As there are two roads going in, we have two new meeting points depending on which part of the cemetery the guided walk will cover. So, please check which meeting point is assigned to your tour to avoid confusion!
MEETING POINT A – Hill 2 & 5
The first meeting point is following the new access road to hill 2 & 5 and meet at the end of the access road. For photos of the location and parking info, see below.
MEETING POINT B – Hill 1, 3 & 4
The second meeting point is following the new access road to hill 1, 3 & 4 and meet at the platform at hill 1. For photos of the location and parking info, see below.
[Singapore] — Oct 3rd 2015 — An mobile application to discover sites of Sikh Heritage in Singapore is now available for iOS devices. This interactive medium has been created and launched by brownies Ishvinder Singh and Vithya Subramaniam, with funding support from the National Heritage Board’s Participation Grant. This mobile app is for those interested in exploring Singapore’s rich urban history in a new interactive and situated way, where one may revisit sites throughout the island while retracing the movements and lives of Singapore’s Sikh community.
Current trails feature the Sikh Guards of Bukit Brown Cemetery, and the Sepoy Lines of Outram. Whether the user follows these trails by foot or thumb, the app brings to life these sites through accessibly told histories and by situating them within a network of narratives that underscore the connections and nuances between spaces. Users are also encouraged to share their stories and memories of these sites towards building a collective archive of the Sikh community in Singapore (and later, Malaysia). This initial release will include the trails and sites within Singapore, with sites in Malaysia and other avenues for greater community interaction forthcoming. The android version is set to be released in March 2016.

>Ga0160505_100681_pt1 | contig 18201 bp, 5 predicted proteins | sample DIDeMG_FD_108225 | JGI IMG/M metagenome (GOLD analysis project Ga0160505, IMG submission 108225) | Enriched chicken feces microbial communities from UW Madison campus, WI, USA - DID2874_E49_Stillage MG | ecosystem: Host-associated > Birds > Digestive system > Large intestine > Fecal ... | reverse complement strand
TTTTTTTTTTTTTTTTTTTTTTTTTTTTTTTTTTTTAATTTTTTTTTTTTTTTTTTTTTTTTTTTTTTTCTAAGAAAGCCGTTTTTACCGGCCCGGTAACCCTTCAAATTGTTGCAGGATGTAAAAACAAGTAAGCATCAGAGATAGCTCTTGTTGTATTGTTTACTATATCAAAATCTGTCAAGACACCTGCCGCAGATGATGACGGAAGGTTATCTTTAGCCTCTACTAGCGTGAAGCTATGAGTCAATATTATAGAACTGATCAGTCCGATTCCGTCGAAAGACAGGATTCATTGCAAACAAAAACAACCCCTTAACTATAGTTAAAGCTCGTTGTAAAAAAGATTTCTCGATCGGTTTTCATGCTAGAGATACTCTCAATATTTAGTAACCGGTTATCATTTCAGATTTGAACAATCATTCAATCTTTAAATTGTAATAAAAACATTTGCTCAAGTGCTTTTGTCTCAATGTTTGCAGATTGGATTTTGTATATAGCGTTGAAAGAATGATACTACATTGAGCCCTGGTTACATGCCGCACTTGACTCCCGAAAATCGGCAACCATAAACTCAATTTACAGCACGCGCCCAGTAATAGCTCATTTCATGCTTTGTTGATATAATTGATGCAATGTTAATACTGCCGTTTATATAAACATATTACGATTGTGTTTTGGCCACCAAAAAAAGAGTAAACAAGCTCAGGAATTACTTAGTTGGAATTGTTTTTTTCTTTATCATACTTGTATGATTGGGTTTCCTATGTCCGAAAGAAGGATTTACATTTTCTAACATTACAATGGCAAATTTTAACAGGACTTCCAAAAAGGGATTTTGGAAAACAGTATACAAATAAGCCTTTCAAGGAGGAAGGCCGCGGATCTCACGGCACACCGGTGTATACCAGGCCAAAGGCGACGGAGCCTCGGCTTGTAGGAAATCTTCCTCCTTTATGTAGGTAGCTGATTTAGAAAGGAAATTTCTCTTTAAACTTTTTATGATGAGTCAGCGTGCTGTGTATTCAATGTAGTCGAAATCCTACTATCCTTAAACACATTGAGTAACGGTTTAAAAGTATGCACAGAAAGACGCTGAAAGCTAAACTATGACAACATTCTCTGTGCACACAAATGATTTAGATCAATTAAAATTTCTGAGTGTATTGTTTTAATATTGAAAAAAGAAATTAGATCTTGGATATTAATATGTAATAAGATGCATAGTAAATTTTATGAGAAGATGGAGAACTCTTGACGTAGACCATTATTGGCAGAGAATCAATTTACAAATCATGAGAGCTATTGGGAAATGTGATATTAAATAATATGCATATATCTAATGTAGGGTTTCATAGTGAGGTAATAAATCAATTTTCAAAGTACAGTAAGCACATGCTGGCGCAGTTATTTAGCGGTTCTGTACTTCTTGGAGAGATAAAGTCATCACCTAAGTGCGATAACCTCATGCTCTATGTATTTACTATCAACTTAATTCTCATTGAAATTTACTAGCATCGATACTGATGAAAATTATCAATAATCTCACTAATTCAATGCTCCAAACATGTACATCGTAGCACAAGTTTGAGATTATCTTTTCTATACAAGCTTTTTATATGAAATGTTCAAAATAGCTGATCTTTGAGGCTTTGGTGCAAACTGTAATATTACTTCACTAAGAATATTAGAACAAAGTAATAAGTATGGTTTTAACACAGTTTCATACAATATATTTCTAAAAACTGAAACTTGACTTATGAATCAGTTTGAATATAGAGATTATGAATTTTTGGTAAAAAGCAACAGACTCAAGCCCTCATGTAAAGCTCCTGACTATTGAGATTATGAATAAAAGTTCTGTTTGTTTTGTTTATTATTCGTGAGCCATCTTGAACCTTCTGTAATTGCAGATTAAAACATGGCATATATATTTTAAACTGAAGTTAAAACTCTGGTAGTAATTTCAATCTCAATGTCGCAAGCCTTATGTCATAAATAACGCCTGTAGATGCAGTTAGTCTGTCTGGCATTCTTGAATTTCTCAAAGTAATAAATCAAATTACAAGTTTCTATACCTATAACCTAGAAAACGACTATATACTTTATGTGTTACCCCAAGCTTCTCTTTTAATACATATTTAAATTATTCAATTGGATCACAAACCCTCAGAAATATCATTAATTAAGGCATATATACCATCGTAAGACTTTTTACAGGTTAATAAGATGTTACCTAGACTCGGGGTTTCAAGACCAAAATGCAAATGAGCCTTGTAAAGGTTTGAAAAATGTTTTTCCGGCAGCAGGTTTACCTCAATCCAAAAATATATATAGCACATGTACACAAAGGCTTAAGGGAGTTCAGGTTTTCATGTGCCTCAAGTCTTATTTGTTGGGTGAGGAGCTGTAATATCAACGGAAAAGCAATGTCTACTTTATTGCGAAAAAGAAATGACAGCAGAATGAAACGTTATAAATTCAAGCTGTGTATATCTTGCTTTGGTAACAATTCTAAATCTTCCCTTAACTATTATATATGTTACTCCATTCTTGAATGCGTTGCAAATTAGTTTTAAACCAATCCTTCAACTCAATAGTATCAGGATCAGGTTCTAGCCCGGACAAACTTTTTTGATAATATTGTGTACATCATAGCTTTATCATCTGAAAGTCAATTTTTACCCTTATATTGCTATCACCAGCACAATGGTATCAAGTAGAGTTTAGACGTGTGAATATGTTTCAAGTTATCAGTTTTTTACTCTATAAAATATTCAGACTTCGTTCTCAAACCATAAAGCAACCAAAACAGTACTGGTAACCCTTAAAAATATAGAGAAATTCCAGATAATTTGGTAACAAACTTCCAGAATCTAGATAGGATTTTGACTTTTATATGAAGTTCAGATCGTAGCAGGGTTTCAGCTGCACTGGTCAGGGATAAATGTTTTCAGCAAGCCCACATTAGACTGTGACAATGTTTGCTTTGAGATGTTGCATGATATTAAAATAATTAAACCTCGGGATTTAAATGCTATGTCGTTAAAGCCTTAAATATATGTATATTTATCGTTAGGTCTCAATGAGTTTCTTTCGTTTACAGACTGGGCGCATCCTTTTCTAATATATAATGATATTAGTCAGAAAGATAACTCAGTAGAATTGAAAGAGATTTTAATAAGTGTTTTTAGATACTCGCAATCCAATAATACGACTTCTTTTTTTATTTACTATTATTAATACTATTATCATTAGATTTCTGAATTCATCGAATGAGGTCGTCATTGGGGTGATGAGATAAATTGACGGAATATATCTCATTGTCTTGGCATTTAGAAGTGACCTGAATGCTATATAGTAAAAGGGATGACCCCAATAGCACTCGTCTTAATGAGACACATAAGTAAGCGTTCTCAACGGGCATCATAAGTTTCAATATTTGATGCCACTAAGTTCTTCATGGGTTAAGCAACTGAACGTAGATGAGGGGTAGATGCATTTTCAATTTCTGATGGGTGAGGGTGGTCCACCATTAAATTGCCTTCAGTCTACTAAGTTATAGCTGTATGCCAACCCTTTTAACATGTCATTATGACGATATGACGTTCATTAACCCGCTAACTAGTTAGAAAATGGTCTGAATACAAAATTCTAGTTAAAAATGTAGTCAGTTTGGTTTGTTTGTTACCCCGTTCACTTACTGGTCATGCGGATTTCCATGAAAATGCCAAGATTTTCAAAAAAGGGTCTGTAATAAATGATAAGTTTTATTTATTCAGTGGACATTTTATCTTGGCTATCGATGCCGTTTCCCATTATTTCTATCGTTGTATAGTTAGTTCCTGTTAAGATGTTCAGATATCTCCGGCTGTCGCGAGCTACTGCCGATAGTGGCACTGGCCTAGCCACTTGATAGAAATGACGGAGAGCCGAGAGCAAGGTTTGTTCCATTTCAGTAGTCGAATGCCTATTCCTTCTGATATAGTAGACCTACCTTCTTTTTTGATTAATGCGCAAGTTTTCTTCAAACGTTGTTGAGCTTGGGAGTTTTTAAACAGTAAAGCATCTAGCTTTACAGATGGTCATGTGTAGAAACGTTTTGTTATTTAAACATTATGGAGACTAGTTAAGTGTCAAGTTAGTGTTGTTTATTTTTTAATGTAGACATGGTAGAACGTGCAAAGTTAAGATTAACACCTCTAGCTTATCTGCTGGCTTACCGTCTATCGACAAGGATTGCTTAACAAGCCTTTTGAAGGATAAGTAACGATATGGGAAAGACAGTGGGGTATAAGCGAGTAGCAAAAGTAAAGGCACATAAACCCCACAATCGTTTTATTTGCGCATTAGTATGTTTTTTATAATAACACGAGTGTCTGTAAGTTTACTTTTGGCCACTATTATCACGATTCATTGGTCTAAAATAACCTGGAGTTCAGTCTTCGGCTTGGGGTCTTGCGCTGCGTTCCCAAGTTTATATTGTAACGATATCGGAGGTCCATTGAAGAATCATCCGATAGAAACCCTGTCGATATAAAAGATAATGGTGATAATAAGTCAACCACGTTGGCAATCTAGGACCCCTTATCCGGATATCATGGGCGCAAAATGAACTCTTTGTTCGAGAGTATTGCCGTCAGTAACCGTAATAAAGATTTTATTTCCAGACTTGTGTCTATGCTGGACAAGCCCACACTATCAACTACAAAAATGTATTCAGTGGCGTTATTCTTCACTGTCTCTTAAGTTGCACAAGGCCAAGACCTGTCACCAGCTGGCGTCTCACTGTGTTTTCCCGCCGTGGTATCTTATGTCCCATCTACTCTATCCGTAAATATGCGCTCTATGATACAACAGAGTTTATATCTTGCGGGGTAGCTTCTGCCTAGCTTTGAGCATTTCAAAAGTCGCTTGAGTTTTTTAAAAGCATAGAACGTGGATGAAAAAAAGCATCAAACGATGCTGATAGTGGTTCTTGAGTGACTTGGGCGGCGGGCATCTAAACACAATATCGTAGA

An update on this post as Jing Xiang has completed his Masters thesis
Abstract : Housed within Bukit Brown Cemetery are the many tombs of pre-independent Singapore pioneers with syncretic elements of a multicultural milieu. It remained a largely forgotten site except to families who visit the burial ground especially during the annual Qing Ming (tomb sweeping) festival.
In 2011, the state announced plans to redevelop Bukit Brown. Civil society groups, who saw the site as one rich in biodiversity and embedding an important historical past, contested the decision. This contestation rehearses a long-standing tension between heritage and progress in Singapore. This dissertation recasts Bukit Brown Cemetery as a highly charged site where notions of identity and belonging are latent.
The dissertation argues for an understanding of this forgotten landscape as integral to the Singaporean psyche of home and nation. Using Benedict Anderson’s concept of imagined communities and Henri Lefebvre’s spatial trilectics as its theoretical